In Silva v. Silva, the question for decision was whether the plaintiff wasentitled to build a- house on the land owned by him in common with thedefendant. In dismissing the plaintiff’s claim the learned Judges did notexpound any principle inconsistent with the law as formulated in theother cases cited in this judgment. In Silva v. Silva it was held that thebuilding of the house by the plaintiff was an act prejudicial to the commu-nity of the land and converted part of the land to another use from thatto which it was previously devoted.
Applying the principles laid down in the cases I have cited to the factsof the present case, it is clear that the first and second defendants inworking the fibre mill were not as co-owners dealing with the property ina mannar inconsistent with the purpose for which the joint ownership wasconstituted. The added defendant inasmuch as he was a joint lessee ofthe rights of two other co-owners was in a similar position. The nextpoint for consideration is the attitude assumed by the plaintiffs towardsthis working of the mill. In giving evidence the first plaintiff states thatafter the period of the lease P 2, in favour of his father had expired he1 21 N. R. 12tj.*17 A L. It. 1-13.3 6N.L.B.225.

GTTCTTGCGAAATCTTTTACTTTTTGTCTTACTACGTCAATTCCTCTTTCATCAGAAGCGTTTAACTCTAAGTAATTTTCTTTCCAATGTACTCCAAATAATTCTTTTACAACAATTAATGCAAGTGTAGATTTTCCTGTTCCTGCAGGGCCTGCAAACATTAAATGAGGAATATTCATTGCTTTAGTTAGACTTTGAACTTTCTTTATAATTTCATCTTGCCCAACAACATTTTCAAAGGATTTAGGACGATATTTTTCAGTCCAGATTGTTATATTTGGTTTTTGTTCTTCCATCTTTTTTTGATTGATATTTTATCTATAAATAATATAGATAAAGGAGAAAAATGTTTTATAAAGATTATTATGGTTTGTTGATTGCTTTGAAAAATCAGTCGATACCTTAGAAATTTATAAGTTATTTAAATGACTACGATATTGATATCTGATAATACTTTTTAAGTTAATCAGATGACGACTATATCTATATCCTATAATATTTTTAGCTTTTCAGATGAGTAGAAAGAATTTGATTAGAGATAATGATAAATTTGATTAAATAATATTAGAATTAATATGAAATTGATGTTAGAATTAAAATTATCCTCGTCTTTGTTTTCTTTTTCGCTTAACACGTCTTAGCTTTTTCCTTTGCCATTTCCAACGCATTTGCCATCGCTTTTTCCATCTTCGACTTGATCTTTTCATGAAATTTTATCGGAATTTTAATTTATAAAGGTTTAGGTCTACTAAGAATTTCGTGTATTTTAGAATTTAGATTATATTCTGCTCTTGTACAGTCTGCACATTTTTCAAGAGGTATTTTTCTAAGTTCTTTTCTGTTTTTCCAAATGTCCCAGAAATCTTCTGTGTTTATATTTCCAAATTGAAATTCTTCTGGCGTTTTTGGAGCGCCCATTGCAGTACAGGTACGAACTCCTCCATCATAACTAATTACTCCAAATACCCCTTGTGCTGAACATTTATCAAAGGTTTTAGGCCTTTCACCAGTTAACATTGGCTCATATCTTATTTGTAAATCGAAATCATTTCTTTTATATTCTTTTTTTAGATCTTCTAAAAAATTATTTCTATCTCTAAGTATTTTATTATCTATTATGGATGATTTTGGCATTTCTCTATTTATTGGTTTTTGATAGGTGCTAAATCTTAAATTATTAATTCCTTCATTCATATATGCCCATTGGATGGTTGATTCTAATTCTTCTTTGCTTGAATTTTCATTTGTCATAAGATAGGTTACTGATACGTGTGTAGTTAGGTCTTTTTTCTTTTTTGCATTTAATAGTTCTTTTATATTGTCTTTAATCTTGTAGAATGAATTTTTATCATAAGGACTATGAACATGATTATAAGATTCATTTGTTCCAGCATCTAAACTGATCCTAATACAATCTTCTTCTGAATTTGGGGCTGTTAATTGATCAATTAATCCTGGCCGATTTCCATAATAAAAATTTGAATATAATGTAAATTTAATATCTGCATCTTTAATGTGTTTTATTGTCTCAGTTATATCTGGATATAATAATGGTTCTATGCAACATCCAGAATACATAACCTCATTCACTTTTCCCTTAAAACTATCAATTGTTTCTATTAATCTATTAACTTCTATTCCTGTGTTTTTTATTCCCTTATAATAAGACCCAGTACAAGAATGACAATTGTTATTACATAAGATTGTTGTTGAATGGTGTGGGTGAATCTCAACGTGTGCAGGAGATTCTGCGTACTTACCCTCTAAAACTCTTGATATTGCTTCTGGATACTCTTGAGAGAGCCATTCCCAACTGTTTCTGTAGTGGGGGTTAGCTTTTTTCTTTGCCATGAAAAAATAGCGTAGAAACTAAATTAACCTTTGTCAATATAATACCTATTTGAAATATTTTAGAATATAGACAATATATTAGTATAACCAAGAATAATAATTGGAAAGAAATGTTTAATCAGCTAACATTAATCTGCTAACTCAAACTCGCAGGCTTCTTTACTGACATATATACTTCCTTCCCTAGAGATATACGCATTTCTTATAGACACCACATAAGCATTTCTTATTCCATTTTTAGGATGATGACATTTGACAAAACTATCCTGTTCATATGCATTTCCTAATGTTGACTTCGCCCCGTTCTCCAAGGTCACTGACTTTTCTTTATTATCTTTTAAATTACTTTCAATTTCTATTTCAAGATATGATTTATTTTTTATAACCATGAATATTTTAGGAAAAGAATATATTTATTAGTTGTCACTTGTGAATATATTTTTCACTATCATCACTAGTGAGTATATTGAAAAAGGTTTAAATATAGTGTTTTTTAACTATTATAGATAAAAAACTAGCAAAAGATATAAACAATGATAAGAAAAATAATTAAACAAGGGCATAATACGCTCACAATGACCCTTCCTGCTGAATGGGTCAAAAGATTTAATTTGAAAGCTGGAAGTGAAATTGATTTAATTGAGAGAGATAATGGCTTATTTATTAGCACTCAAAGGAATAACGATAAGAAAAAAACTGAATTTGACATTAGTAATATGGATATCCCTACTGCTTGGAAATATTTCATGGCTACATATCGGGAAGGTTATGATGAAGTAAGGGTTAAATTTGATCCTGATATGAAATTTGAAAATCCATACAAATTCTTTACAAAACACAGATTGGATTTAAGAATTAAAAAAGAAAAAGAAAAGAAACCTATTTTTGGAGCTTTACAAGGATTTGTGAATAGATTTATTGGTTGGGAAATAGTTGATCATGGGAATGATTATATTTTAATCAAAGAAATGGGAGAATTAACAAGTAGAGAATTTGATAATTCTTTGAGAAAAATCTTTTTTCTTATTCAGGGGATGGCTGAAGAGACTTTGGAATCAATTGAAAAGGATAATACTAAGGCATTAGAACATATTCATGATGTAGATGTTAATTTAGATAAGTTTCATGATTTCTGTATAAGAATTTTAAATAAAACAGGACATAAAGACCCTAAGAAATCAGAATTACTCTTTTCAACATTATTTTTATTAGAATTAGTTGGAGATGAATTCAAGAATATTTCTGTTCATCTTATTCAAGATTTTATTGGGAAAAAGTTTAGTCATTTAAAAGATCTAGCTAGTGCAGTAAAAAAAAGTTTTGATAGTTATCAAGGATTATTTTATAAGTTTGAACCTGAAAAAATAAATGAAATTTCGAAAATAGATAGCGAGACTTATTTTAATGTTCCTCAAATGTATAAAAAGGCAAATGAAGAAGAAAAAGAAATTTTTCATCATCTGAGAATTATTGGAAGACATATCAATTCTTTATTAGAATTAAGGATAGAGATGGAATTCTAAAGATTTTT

HOWARD C.J.—Vanderlan v. Vanderlan.
brought the Vidane Arachchi and gave over possession to the other co-owners. Moreover that he told the other co-owners to give him anotherlease and if not, asked them to take over the entire mill and premises ona lease. He also states he saw the first and second defendants at the milland carters were bringing husks and unloading them. Later he met thefirst and second defendants on the spot and they said that althoughthere was no writing they would give the plaintiff’s their share of the rents.No amount was fixed and the first and second defendants did not give theplaintiffs any share according to the promise. The first plaintiff alsostates that he did not object to their working the mill. In view of theevidence of the plaintiff and the fact that the property was dealt with bythe defendants in accordance with the purpose for which the joint owner-ship was constituted, the user by the defendants and added defendantwas lawful but in excess of the restriction imposed by law that they mustnot appropriate to themselves more than their share.